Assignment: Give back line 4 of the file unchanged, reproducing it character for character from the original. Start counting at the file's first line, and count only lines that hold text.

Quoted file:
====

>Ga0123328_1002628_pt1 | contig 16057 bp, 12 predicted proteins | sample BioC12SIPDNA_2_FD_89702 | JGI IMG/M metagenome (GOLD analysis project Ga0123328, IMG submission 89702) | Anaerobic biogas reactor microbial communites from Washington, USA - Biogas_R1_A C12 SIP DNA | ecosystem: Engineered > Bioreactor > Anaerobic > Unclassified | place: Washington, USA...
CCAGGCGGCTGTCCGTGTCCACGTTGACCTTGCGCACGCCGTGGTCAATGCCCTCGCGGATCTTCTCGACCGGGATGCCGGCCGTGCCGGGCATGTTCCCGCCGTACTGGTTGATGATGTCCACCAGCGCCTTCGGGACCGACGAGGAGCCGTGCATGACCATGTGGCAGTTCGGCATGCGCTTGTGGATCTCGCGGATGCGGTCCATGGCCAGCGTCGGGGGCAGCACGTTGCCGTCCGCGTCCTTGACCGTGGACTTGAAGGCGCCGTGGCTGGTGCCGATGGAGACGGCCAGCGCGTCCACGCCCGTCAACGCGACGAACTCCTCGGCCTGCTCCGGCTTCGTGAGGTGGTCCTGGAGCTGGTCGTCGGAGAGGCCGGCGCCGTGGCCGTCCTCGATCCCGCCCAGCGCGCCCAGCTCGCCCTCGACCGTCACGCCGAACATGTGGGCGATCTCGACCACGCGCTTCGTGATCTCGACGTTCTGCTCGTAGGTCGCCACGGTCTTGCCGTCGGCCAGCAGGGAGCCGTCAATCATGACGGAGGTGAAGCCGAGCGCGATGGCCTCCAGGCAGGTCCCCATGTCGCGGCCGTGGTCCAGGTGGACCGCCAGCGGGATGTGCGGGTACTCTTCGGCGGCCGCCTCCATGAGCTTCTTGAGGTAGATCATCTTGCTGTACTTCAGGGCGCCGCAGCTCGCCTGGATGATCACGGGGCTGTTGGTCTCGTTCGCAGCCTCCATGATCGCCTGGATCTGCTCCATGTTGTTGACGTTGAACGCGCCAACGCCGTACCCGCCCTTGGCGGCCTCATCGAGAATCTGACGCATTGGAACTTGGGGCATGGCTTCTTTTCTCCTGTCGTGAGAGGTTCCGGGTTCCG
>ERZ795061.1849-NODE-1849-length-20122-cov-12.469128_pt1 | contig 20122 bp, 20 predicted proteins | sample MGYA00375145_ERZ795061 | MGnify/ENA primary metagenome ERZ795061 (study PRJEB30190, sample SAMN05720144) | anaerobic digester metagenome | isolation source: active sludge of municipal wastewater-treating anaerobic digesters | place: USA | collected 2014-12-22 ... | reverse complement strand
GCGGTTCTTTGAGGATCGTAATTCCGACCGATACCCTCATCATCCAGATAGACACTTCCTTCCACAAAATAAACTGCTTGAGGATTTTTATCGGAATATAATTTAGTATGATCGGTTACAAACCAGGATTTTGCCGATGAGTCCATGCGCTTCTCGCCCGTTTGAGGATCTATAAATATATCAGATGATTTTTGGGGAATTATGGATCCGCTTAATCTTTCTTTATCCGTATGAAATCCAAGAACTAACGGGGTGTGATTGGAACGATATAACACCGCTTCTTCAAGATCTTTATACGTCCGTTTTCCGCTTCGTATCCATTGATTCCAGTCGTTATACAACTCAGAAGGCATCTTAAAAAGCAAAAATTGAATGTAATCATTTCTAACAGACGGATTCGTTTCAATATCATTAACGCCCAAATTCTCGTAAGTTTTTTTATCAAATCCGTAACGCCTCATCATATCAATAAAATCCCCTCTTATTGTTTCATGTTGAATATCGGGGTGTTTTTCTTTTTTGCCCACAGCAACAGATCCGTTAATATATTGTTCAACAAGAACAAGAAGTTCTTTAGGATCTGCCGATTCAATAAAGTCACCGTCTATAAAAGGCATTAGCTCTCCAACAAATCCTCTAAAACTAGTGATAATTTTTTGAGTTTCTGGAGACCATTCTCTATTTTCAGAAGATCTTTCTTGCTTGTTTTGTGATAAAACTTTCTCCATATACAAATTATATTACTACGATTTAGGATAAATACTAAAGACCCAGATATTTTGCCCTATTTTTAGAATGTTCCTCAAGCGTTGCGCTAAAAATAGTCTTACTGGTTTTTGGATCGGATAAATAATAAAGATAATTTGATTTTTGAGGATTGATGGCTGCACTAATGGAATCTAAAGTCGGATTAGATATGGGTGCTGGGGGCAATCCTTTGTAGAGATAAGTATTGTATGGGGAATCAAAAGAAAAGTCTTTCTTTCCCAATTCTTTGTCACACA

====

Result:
GCGGTTCTTTGAGGATCGTAATTCCGACCGATACCCTCATCATCCAGATAGACACTTCCTTCCACAAAATAAACTGCTTGAGGATTTTTATCGGAATATAATTTAGTATGATCGGTTACAAACCAGGATTTTGCCGATGAGTCCATGCGCTTCTCGCCCGTTTGAGGATCTATAAATATATCAGATGATTTTTGGGGAATTATGGATCCGCTTAATCTTTCTTTATCCGTATGAAATCCAAGAACTAACGGGGTGTGATTGGAACGATATAACACCGCTTCTTCAAGATCTTTATACGTCCGTTTTCCGCTTCGTATCCATTGATTCCAGTCGTTATACAACTCAGAAGGCATCTTAAAAAGCAAAAATTGAATGTAATCATTTCTAACAGACGGATTCGTTTCAATATCATTAACGCCCAAATTCTCGTAAGTTTTTTTATCAAATCCGTAACGCCTCATCATATCAATAAAATCCCCTCTTATTGTTTCATGTTGAATATCGGGGTGTTTTTCTTTTTTGCCCACAGCAACAGATCCGTTAATATATTGTTCAACAAGAACAAGAAGTTCTTTAGGATCTGCCGATTCAATAAAGTCACCGTCTATAAAAGGCATTAGCTCTCCAACAAATCCTCTAAAACTAGTGATAATTTTTTGAGTTTCTGGAGACCATTCTCTATTTTCAGAAGATCTTTCTTGCTTGTTTTGTGATAAAACTTTCTCCATATACAAATTATATTACTACGATTTAGGATAAATACTAAAGACCCAGATATTTTGCCCTATTTTTAGAATGTTCCTCAAGCGTTGCGCTAAAAATAGTCTTACTGGTTTTTGGATCGGATAAATAATAAAGATAATTTGATTTTTGAGGATTGATGGCTGCACTAATGGAATCTAAAGTCGGATTAGATATGGGTGCTGGGGGCAATCCTTTGTAGAGATAAGTATTGTATGGGGAATCAAAAGAAAAGTCTTTCTTTCCCAATTCTTTGTCACACA